Finding motivation can be difficult. Whether trying to study, go to the gym, or giving yourself the push to start a new career, getting the ball rolling and sticking with it is no easy challenge. If it was, everybody would be doing it.

A lot of talk has been circulating the nootropics community about compounds that can boost this motivation, making it easier to make the changes you want in your life, or stick with a plan for long enough to reach your goals. Is this too good to be true? How can nootropics help with motivation?

Let’s get straight into it…

Motivated people

Where Does Motivation Come From?


Dopamine is one of the main neurotransmitters in the pleasure & reward center of the brain. When we do something that ends up benefiting us, dopamine gives us the sensation of pleasure so that we can become motivated to do it again. It rewards us for performing that beneficial activity.

Some studies have even shown that dopamine is released BEFORE this activity occurs, which is thought to be used as a means to motivate us to perform that activity. Without this system in place, we would have less motivation to seek the things that bring us benefit.

A group of researchers testing the limits of dopamines relationship to motivation found that mice deficient in dopamine would actually starve themselves to death despite having access to enough food.

Although dopamine is a critical aspect of motivation in the brain, simply boosting the levels of this neurotransmitter isn’t enough. There is another important element we need to consider that holds the key to using nootropics for motivation.

The AMPA Receptors

The pleasure-reward response doesn’t rely solely on dopamine. In fact, it actually starts with the glutamate AMPA receptors. These receptors are located deep within the brain in an area known as the raphe nucleus. Once stimulated by the neurotransmitter glutamate, it triggers a release of dopamine in the ventral tegmental area. This is the area where the bulk of the pleasure-reward system is located. It’s effectively the part of the brain that motivates and rewards us.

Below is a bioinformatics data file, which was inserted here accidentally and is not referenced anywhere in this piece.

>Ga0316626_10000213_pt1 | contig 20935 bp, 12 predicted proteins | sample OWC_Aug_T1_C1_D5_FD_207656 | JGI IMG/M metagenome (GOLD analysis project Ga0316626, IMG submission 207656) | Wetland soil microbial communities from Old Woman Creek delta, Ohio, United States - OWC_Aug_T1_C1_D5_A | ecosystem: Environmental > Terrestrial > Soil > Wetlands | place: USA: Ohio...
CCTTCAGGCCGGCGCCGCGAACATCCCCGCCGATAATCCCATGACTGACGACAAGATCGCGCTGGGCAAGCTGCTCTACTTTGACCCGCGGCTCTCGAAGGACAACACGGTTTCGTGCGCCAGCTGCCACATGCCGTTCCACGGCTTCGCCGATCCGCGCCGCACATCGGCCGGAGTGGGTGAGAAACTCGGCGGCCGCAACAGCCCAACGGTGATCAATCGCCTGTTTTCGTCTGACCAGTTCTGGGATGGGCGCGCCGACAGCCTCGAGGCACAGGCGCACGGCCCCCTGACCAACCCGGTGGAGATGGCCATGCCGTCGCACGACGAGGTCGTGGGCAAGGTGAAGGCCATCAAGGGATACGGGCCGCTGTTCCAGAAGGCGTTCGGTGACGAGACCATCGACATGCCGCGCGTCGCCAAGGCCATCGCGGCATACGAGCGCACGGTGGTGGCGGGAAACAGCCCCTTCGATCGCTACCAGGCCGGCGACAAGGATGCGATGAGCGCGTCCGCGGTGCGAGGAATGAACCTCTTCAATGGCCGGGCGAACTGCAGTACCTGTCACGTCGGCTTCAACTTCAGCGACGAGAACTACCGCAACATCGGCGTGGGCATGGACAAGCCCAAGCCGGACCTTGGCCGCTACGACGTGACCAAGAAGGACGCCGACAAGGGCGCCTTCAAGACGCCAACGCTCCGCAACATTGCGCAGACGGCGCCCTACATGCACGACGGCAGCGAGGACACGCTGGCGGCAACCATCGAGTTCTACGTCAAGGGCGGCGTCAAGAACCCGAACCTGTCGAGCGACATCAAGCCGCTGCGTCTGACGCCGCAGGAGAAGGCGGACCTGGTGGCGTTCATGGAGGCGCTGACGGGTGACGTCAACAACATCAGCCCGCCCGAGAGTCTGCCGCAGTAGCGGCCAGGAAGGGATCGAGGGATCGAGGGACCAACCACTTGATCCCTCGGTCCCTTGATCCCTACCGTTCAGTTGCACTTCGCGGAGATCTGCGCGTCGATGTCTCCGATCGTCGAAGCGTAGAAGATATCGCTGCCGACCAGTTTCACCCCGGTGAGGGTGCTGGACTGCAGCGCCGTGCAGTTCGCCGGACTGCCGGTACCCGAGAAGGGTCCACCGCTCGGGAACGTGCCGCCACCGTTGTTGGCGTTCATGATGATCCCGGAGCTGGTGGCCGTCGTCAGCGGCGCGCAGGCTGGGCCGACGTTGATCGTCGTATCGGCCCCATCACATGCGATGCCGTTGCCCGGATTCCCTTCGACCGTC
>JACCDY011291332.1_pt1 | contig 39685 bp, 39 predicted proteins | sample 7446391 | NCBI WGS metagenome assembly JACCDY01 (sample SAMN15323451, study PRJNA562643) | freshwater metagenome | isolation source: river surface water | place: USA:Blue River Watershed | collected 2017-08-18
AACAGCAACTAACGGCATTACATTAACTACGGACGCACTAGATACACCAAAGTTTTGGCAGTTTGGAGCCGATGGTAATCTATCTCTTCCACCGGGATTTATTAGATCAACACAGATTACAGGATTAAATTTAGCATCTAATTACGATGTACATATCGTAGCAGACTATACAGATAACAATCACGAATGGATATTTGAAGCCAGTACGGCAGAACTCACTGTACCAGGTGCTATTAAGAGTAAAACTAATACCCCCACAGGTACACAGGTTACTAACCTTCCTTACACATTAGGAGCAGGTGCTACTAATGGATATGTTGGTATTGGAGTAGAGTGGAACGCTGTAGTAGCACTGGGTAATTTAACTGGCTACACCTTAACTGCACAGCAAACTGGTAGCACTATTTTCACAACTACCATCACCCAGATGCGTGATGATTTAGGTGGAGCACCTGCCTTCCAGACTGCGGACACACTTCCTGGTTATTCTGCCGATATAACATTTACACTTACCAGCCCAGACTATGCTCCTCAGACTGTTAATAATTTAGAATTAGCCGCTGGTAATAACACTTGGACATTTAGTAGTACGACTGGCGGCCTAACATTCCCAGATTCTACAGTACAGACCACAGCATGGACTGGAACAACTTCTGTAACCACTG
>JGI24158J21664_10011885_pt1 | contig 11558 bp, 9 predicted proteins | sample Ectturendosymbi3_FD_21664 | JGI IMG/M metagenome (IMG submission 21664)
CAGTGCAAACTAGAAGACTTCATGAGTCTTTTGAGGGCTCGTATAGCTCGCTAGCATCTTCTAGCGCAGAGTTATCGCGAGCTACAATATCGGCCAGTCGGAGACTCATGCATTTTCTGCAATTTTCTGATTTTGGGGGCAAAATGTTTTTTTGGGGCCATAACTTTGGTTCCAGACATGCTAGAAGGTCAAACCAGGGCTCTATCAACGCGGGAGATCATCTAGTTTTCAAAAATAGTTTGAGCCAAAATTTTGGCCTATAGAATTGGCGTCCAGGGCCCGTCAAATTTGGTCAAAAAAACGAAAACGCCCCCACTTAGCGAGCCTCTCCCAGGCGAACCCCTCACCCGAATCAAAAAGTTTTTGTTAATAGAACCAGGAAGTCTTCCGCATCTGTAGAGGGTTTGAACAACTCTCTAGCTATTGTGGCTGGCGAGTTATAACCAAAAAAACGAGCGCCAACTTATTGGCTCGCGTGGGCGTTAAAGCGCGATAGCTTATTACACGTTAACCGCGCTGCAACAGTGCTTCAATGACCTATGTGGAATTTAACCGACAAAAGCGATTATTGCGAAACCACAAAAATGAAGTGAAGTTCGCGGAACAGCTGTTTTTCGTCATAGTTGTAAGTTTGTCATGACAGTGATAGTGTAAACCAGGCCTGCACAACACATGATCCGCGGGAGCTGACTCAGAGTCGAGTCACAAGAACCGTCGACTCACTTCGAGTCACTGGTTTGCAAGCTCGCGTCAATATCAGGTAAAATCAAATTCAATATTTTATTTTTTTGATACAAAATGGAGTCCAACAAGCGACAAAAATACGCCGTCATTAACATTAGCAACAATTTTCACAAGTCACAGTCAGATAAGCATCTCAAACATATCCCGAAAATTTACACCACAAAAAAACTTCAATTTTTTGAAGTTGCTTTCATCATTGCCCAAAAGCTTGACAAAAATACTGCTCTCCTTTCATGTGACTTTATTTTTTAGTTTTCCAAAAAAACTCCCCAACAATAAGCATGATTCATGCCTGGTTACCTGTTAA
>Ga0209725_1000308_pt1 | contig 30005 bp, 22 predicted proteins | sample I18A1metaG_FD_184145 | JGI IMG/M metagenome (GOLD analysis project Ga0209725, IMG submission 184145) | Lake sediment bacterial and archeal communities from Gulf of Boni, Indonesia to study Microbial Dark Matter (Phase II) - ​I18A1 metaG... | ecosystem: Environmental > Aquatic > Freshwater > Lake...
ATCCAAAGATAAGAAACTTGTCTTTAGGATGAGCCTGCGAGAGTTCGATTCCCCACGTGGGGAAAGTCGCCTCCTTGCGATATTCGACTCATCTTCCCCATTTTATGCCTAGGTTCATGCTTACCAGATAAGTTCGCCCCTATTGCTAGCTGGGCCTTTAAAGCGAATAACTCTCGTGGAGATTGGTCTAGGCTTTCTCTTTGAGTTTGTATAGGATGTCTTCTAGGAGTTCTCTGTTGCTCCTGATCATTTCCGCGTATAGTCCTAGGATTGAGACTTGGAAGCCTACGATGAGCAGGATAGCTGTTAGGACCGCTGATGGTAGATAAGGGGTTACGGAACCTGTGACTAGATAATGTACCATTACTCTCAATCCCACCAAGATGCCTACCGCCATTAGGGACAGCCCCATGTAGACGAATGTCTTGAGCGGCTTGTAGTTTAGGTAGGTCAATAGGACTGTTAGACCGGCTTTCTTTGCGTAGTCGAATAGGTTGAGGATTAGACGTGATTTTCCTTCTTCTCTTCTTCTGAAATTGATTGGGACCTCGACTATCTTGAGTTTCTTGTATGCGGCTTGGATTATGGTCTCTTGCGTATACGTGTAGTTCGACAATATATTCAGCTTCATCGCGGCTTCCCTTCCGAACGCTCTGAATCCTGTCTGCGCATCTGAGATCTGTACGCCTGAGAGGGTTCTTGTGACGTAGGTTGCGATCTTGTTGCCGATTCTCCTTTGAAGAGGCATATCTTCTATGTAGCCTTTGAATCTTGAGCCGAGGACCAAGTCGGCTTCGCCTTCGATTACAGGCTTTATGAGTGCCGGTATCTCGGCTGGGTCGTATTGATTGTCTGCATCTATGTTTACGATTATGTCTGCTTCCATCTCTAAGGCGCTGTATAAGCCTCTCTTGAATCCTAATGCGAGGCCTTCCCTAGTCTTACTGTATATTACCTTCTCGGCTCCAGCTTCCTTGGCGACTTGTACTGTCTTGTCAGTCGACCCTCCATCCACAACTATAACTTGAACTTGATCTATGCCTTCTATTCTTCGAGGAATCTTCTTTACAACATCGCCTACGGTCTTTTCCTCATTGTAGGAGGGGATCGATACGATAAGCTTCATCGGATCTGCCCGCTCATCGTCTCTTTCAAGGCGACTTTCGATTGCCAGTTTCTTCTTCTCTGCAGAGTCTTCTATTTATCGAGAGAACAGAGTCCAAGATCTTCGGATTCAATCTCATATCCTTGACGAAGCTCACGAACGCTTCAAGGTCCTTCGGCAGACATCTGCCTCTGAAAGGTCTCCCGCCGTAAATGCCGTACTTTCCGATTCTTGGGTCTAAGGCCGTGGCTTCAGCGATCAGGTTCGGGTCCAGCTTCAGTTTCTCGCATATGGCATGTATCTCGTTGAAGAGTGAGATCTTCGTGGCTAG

How To Apply This Information?

Taking all of this into account means that we should focus on nootropics that make this reward system more efficient. This doesn’t necessarily mean that we should directly stimulate dopamine, because as mentioned earlier, this doesn’t directly equal motivation. Instead, we should be optimising the natural production of dopamine by providing the brain with all of the raw materials it needs to achieve this.

Additionally, we want to focus on nootropics that can modulate the glutamate AMPA receptors to make them more effective at controlling the pleasure-reward center, and thus boost our motivation.

What Nootropics To Use For Motivation

The question remains, “which nootropics can modulate our pleasure-reward center, and optimise dopamine production in the brain?”

Here’s a few to get started:


L-DOPA is an amino acid that serves as a precursor to dopamine, norepinephrine, and epinephrine. It’s available in raw form, or from concentrated extracts of a plant known as Mucuna pruriens. By supplementing this amino acid, we provide the body with the raw materials needed to produce dopamine whenever we need it, thus optimising the ability to feel motivation.

Another less direct supplement to address this is the amino acid L-tyrosine, which the body uses to make L-DOPA.


Resveratrol has been shown to inhibit PDE4, which is responsible for the breakdown of an important messenger molecule in the brain known as cAMP. This indirectly increases cAMP activity, which in turn makes the effects of dopamine more effective.


Aniracetam is one of the most popular racetam nootropics available, and for good reason. Aniracetam modulates dopamine receptors (both D2 and D3), as well as AMPA receptors. This means it can modulate both parts of the pleasure-reward system in the brain, and thus makes the process of motivation more efficient.

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